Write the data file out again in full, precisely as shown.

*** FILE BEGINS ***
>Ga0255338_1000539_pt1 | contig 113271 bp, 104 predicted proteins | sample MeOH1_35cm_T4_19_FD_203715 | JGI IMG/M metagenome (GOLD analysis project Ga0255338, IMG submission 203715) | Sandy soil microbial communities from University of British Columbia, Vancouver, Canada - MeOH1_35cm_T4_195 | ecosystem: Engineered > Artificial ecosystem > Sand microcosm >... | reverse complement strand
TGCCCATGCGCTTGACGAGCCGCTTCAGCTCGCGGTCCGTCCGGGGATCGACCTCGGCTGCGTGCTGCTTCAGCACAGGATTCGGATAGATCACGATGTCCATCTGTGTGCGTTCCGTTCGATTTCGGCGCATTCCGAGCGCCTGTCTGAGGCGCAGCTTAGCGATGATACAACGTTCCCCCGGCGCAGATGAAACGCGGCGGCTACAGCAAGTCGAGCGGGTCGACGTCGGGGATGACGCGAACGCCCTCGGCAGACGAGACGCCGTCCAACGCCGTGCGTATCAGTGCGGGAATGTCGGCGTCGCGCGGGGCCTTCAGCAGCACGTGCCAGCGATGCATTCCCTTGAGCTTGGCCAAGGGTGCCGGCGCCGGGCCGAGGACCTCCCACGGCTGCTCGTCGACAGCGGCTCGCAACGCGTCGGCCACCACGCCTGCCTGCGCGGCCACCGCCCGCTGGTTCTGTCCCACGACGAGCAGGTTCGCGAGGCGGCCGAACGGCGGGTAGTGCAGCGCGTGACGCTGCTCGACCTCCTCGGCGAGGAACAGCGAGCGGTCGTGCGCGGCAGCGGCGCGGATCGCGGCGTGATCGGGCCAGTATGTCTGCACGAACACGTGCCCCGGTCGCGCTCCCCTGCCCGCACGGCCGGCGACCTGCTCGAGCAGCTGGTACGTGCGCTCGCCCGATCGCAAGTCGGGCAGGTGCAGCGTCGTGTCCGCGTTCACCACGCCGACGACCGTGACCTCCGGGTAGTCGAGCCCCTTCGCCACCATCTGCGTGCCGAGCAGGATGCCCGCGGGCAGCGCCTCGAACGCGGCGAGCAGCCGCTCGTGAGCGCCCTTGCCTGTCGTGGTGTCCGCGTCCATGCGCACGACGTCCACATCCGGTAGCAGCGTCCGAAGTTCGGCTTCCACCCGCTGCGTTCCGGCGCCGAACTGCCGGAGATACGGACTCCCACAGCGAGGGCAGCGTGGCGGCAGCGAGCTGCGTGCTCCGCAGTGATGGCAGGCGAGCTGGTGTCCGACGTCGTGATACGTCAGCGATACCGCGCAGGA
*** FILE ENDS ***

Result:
>Ga0255338_1000539_pt1 | contig 113271 bp, 104 predicted proteins | sample MeOH1_35cm_T4_19_FD_203715 | JGI IMG/M metagenome (GOLD analysis project Ga0255338, IMG submission 203715) | Sandy soil microbial communities from University of British Columbia, Vancouver, Canada - MeOH1_35cm_T4_195 | ecosystem: Engineered > Artificial ecosystem > Sand microcosm >... | reverse complement strand
TGCCCATGCGCTTGACGAGCCGCTTCAGCTCGCGGTCCGTCCGGGGATCGACCTCGGCTGCGTGCTGCTTCAGCACAGGATTCGGATAGATCACGATGTCCATCTGTGTGCGTTCCGTTCGATTTCGGCGCATTCCGAGCGCCTGTCTGAGGCGCAGCTTAGCGATGATACAACGTTCCCCCGGCGCAGATGAAACGCGGCGGCTACAGCAAGTCGAGCGGGTCGACGTCGGGGATGACGCGAACGCCCTCGGCAGACGAGACGCCGTCCAACGCCGTGCGTATCAGTGCGGGAATGTCGGCGTCGCGCGGGGCCTTCAGCAGCACGTGCCAGCGATGCATTCCCTTGAGCTTGGCCAAGGGTGCCGGCGCCGGGCCGAGGACCTCCCACGGCTGCTCGTCGACAGCGGCTCGCAACGCGTCGGCCACCACGCCTGCCTGCGCGGCCACCGCCCGCTGGTTCTGTCCCACGACGAGCAGGTTCGCGAGGCGGCCGAACGGCGGGTAGTGCAGCGCGTGACGCTGCTCGACCTCCTCGGCGAGGAACAGCGAGCGGTCGTGCGCGGCAGCGGCGCGGATCGCGGCGTGATCGGGCCAGTATGTCTGCACGAACACGTGCCCCGGTCGCGCTCCCCTGCCCGCACGGCCGGCGACCTGCTCGAGCAGCTGGTACGTGCGCTCGCCCGATCGCAAGTCGGGCAGGTGCAGCGTCGTGTCCGCGTTCACCACGCCGACGACCGTGACCTCCGGGTAGTCGAGCCCCTTCGCCACCATCTGCGTGCCGAGCAGGATGCCCGCGGGCAGCGCCTCGAACGCGGCGAGCAGCCGCTCGTGAGCGCCCTTGCCTGTCGTGGTGTCCGCGTCCATGCGCACGACGTCCACATCCGGTAGCAGCGTCCGAAGTTCGGCTTCCACCCGCTGCGTTCCGGCGCCGAACTGCCGGAGATACGGACTCCCACAGCGAGGGCAGCGTGGCGGCAGCGAGCTGCGTGCTCCGCAGTGATGGCAGGCGAGCTGGTGTCCGACGTCGTGATACGTCAGCGATACCGCGCAGGA